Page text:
DDD – Just Entities and Repositories?

Earlier this year Jimmy Nilsson of factor10 presented a great talk entitled “Domain Driven Design – Is it more than just Entities and Repositories?” at PBT Group in Cape Town.  I certainly agree with Jimmy: it is more than just entities and repositories.  While the entity, value object, repository, factory and other patterns are commonly sprinkled in a rich domain model, the subtleties of DDD such as bounded contexts in strategic design are easily forgotten.

A recent article on infoq.com raised the question Can DDD be adequately implemented with DI and AOP?  The arguments are valid in that infrastructure code can be best isolated from a rich domain model using AOP and DI.  This is not at all different to Mats Helander’s earlier article on Looking after your domain model.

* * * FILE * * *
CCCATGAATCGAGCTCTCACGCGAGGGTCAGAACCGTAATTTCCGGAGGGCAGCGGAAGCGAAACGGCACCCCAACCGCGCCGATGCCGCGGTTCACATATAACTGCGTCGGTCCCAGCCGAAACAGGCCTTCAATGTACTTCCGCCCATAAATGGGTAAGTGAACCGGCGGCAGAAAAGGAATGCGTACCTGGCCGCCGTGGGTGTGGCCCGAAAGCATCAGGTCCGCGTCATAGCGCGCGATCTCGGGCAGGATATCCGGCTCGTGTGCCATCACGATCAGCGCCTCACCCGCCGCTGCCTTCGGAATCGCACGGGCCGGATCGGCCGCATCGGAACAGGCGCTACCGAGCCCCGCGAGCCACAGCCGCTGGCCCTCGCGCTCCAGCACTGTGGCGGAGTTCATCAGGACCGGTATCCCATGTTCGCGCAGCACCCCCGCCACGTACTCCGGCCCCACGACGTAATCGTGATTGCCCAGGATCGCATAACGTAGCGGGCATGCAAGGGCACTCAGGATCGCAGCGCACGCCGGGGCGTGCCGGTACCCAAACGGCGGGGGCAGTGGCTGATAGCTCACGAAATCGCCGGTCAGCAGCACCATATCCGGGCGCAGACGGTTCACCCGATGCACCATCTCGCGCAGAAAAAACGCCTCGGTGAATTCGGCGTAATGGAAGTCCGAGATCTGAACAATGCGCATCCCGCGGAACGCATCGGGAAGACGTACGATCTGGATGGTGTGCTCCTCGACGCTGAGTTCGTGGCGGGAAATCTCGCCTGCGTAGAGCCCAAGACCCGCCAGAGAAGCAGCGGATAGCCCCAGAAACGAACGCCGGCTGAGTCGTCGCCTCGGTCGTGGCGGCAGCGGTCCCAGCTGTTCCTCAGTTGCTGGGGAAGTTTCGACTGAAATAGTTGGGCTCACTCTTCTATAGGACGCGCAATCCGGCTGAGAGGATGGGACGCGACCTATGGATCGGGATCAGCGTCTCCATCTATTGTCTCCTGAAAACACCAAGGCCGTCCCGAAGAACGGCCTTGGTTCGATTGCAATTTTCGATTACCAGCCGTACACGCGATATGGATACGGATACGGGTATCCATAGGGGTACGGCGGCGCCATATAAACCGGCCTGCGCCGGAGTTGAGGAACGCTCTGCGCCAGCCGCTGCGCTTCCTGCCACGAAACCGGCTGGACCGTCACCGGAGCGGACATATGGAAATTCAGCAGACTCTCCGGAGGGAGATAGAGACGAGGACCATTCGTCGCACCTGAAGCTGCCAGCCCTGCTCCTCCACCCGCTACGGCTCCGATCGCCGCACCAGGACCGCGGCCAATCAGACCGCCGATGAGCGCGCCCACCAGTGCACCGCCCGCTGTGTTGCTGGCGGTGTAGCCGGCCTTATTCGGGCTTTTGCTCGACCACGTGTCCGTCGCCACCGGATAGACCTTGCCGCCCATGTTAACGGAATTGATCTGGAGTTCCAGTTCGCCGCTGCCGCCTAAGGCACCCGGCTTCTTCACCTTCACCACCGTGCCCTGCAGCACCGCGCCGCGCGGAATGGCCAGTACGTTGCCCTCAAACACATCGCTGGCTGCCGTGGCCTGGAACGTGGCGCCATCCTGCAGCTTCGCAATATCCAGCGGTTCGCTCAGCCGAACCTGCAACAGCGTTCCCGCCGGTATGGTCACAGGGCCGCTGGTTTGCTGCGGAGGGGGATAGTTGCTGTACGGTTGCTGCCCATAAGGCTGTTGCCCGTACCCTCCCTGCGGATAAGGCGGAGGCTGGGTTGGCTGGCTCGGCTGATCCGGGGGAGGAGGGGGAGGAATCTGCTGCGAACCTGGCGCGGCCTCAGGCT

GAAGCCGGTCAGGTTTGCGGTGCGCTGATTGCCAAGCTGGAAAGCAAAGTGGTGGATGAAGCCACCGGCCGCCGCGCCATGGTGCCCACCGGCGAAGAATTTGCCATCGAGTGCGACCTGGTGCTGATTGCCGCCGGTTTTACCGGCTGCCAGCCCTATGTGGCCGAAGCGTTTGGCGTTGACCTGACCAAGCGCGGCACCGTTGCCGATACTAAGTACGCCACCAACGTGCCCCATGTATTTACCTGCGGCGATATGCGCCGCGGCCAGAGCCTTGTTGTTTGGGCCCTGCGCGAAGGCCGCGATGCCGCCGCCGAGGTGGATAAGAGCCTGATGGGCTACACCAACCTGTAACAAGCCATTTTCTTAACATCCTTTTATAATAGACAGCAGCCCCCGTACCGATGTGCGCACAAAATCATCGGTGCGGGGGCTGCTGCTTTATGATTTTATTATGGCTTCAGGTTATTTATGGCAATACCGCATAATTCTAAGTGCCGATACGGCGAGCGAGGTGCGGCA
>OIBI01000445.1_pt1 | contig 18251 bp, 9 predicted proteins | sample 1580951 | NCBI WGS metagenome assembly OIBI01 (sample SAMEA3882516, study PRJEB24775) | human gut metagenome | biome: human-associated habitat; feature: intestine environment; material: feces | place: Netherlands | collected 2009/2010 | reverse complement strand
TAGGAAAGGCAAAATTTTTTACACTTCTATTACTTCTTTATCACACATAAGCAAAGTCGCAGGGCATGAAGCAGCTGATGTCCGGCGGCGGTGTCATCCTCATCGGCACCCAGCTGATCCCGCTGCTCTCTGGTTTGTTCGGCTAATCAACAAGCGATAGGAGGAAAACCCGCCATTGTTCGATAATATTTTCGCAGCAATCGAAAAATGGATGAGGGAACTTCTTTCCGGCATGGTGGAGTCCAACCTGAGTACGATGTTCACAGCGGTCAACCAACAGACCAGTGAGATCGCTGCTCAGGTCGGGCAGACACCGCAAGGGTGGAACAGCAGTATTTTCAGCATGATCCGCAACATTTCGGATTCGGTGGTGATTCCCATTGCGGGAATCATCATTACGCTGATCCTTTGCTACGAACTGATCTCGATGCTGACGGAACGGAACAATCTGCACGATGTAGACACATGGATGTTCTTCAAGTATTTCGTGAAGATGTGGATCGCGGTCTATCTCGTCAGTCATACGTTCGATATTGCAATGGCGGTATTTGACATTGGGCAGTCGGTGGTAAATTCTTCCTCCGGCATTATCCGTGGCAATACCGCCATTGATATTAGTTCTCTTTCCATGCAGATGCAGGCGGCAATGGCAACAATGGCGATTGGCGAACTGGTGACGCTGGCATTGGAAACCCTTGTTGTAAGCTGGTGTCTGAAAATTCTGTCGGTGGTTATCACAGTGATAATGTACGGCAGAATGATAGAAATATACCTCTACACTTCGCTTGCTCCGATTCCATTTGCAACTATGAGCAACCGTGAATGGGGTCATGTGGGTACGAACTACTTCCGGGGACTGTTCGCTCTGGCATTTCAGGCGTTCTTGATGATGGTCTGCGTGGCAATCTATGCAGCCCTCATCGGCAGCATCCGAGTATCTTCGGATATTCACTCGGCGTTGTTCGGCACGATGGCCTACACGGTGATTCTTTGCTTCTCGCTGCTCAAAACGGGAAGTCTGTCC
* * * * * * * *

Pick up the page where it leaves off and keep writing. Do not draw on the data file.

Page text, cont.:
However, I cannot help the aching feeling that a large part of DDD is being lost with an often blinkered focus on the lifecycle patterns (repositories, aggregates, factories, etc.) and structural patterns (entities, value objects, services, etc.).  For example, I am currently focusing a lot of energy with Tania van Niekerk (a work colleague) on the issue of designing for modularity.  Modularity is deceptively complex and DDD’s strategic design (bounded contexts, anti-corruption layers, transformations, etc) is certainly helping in us finding a solution.

My take:  I agree that AOP and DI do contribute in keeping infrastructure out of a domain model but, more importantly, I agree with Jimmy that there is a lot more to DDD than entities and repositories.

One thought on “DDD – Just Entities and Repositories?

  1. Hi Aslam,
    I certainly agree with you and Jimmy that the important part about DDD isn’t the infrastructure – but getting the infrastructure right (as in “out of the way”) allows you to focus better on the important part (your domain). 🙂

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